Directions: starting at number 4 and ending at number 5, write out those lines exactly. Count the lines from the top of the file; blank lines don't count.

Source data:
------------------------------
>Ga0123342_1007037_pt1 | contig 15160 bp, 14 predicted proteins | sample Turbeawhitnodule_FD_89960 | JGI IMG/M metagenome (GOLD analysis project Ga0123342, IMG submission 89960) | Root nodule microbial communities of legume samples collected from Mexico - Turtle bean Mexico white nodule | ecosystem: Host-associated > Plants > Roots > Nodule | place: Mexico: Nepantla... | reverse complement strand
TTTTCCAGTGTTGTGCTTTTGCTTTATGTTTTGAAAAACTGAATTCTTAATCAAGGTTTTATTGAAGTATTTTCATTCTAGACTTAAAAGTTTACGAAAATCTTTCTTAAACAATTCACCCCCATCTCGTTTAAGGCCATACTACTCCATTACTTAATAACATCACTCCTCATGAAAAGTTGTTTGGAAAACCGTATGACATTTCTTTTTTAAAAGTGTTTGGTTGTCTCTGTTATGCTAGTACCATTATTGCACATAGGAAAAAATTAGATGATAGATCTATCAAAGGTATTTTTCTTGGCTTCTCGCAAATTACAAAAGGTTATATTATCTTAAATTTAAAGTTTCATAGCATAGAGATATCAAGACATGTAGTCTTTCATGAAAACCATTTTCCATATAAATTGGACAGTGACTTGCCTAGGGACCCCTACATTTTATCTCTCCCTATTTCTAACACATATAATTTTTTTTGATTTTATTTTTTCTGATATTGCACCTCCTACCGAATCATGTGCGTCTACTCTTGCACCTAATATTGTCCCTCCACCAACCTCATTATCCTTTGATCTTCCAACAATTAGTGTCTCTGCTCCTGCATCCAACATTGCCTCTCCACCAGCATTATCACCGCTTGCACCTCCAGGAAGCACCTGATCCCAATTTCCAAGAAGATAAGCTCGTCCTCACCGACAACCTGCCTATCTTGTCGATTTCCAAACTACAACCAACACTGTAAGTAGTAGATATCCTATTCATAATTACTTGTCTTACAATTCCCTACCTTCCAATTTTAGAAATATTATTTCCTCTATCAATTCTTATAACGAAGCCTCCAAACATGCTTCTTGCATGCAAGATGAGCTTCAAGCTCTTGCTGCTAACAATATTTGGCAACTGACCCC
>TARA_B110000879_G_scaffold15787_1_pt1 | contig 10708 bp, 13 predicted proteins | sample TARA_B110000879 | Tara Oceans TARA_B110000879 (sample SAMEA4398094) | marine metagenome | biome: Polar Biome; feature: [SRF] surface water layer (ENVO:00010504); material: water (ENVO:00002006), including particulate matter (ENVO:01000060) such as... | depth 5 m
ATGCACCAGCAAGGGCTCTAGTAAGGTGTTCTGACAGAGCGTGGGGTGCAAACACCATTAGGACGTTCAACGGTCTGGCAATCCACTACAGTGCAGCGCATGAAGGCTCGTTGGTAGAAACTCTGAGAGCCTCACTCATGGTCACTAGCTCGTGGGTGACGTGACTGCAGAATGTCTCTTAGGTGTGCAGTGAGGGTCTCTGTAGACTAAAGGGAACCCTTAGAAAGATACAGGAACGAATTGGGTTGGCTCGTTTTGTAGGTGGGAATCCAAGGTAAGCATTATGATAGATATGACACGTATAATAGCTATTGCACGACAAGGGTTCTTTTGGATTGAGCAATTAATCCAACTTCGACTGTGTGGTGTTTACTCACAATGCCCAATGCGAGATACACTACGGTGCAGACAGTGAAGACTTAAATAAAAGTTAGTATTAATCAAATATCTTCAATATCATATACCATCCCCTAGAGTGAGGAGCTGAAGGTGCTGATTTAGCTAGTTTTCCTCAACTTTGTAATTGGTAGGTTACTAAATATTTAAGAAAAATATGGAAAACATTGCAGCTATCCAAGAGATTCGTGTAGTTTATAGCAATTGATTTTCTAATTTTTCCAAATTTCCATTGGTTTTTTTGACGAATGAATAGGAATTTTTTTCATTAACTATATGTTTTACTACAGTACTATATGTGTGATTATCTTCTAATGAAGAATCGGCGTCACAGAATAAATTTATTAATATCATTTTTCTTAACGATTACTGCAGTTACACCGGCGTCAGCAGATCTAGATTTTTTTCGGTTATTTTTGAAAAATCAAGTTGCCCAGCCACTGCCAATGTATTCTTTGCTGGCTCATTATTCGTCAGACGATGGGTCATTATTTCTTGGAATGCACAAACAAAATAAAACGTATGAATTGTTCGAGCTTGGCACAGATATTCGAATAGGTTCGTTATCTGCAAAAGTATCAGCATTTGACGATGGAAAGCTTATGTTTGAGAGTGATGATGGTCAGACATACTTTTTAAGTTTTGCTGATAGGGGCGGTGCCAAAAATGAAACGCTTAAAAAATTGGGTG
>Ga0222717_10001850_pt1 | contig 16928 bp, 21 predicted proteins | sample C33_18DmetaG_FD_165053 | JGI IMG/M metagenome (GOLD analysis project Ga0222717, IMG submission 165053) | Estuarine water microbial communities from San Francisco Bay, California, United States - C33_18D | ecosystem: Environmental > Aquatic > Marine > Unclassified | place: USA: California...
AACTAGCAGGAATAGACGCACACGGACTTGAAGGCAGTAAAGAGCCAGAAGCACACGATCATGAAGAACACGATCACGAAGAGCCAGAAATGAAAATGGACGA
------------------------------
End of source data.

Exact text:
ATGCACCAGCAAGGGCTCTAGTAAGGTGTTCTGACAGAGCGTGGGGTGCAAACACCATTAGGACGTTCAACGGTCTGGCAATCCACTACAGTGCAGCGCATGAAGGCTCGTTGGTAGAAACTCTGAGAGCCTCACTCATGGTCACTAGCTCGTGGGTGACGTGACTGCAGAATGTCTCTTAGGTGTGCAGTGAGGGTCTCTGTAGACTAAAGGGAACCCTTAGAAAGATACAGGAACGAATTGGGTTGGCTCGTTTTGTAGGTGGGAATCCAAGGTAAGCATTATGATAGATATGACACGTATAATAGCTATTGCACGACAAGGGTTCTTTTGGATTGAGCAATTAATCCAACTTCGACTGTGTGGTGTTTACTCACAATGCCCAATGCGAGATACACTACGGTGCAGACAGTGAAGACTTAAATAAAAGTTAGTATTAATCAAATATCTTCAATATCATATACCATCCCCTAGAGTGAGGAGCTGAAGGTGCTGATTTAGCTAGTTTTCCTCAACTTTGTAATTGGTAGGTTACTAAATATTTAAGAAAAATATGGAAAACATTGCAGCTATCCAAGAGATTCGTGTAGTTTATAGCAATTGATTTTCTAATTTTTCCAAATTTCCATTGGTTTTTTTGACGAATGAATAGGAATTTTTTTCATTAACTATATGTTTTACTACAGTACTATATGTGTGATTATCTTCTAATGAAGAATCGGCGTCACAGAATAAATTTATTAATATCATTTTTCTTAACGATTACTGCAGTTACACCGGCGTCAGCAGATCTAGATTTTTTTCGGTTATTTTTGAAAAATCAAGTTGCCCAGCCACTGCCAATGTATTCTTTGCTGGCTCATTATTCGTCAGACGATGGGTCATTATTTCTTGGAATGCACAAACAAAATAAAACGTATGAATTGTTCGAGCTTGGCACAGATATTCGAATAGGTTCGTTATCTGCAAAAGTATCAGCATTTGACGATGGAAAGCTTATGTTTGAGAGTGATGATGGTCAGACATACTTTTTAAGTTTTGCTGATAGGGGCGGTGCCAAAAATGAAACGCTTAAAAAATTGGGTG
>Ga0222717_10001850_pt1 | contig 16928 bp, 21 predicted proteins | sample C33_18DmetaG_FD_165053 | JGI IMG/M metagenome (GOLD analysis project Ga0222717, IMG submission 165053) | Estuarine water microbial communities from San Francisco Bay, California, United States - C33_18D | ecosystem: Environmental > Aquatic > Marine > Unclassified | place: USA: California...